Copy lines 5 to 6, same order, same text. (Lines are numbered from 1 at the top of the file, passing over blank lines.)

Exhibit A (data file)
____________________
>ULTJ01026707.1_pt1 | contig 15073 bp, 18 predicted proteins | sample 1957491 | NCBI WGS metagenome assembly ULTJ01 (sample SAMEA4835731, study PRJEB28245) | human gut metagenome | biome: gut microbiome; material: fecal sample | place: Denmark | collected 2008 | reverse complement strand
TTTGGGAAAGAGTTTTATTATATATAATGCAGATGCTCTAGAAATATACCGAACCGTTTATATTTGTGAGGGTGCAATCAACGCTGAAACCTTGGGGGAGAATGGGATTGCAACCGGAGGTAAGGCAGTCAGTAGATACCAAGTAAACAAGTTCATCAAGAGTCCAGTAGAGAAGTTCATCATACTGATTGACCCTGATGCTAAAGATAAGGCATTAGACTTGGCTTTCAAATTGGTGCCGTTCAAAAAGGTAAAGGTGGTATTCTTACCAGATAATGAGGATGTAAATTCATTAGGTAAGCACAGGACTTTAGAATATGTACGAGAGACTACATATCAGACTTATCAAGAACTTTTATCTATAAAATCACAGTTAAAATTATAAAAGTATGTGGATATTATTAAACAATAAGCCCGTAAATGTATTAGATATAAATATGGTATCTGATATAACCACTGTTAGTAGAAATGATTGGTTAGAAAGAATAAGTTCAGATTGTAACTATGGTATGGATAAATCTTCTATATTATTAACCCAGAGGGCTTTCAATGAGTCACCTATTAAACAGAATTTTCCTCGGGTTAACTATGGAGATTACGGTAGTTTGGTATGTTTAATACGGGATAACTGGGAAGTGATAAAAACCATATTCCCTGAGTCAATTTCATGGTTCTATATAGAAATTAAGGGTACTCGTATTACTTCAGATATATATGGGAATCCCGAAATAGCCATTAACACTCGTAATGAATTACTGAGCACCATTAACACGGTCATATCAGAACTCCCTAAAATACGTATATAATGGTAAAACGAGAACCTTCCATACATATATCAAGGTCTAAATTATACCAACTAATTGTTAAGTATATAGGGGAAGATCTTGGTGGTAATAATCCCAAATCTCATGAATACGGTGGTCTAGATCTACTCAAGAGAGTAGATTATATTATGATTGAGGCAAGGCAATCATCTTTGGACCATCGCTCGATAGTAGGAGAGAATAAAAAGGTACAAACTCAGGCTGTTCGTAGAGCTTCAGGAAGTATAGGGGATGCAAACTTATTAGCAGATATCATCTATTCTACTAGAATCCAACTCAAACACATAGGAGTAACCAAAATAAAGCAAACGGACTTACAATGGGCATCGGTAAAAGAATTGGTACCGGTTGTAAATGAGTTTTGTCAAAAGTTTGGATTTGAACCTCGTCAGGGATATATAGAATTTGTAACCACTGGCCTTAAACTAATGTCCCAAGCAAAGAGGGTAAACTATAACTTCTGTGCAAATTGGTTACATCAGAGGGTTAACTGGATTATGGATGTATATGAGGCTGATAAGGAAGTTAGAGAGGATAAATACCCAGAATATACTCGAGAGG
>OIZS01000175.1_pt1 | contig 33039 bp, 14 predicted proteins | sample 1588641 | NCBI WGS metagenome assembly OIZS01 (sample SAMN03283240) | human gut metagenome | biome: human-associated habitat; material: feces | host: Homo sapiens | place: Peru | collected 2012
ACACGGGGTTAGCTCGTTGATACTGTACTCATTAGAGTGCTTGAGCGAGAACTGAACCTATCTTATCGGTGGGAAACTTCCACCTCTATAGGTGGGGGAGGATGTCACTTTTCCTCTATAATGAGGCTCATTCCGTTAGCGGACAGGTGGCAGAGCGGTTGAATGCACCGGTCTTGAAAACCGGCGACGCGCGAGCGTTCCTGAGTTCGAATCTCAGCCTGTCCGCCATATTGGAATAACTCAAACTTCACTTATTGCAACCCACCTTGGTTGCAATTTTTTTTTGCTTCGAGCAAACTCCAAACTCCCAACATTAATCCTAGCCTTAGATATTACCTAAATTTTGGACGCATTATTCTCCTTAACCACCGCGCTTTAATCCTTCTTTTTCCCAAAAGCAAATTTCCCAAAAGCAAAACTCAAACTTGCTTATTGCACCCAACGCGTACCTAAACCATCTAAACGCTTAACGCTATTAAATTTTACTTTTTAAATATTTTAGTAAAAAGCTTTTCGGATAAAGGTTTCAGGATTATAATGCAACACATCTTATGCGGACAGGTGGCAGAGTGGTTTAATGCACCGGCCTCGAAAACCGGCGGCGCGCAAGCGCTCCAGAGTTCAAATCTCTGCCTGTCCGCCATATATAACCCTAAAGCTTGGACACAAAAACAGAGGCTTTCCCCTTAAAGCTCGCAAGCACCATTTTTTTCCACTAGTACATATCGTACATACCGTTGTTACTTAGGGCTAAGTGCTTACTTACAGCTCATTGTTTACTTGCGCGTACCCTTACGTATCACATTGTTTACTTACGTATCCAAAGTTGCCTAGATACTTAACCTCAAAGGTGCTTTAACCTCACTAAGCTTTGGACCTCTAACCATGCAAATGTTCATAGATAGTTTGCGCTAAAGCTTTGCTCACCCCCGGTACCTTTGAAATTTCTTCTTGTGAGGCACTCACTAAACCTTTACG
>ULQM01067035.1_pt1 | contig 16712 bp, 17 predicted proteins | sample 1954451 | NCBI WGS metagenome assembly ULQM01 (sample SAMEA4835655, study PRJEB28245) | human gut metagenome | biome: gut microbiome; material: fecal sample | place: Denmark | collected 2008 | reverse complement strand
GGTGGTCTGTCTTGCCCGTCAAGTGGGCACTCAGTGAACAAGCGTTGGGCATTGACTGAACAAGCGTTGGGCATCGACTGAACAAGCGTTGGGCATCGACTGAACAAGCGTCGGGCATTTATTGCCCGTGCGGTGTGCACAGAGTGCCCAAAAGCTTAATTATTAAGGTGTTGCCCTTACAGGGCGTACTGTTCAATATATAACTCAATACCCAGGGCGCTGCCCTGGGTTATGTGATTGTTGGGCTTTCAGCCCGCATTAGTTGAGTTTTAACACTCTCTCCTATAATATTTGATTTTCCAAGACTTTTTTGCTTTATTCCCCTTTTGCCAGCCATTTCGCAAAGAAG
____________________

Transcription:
>ULQM01067035.1_pt1 | contig 16712 bp, 17 predicted proteins | sample 1954451 | NCBI WGS metagenome assembly ULQM01 (sample SAMEA4835655, study PRJEB28245) | human gut metagenome | biome: gut microbiome; material: fecal sample | place: Denmark | collected 2008 | reverse complement strand
GGTGGTCTGTCTTGCCCGTCAAGTGGGCACTCAGTGAACAAGCGTTGGGCATTGACTGAACAAGCGTTGGGCATCGACTGAACAAGCGTTGGGCATCGACTGAACAAGCGTCGGGCATTTATTGCCCGTGCGGTGTGCACAGAGTGCCCAAAAGCTTAATTATTAAGGTGTTGCCCTTACAGGGCGTACTGTTCAATATATAACTCAATACCCAGGGCGCTGCCCTGGGTTATGTGATTGTTGGGCTTTCAGCCCGCATTAGTTGAGTTTTAACACTCTCTCCTATAATATTTGATTTTCCAAGACTTTTTTGCTTTATTCCCCTTTTGCCAGCCATTTCGCAAAGAAG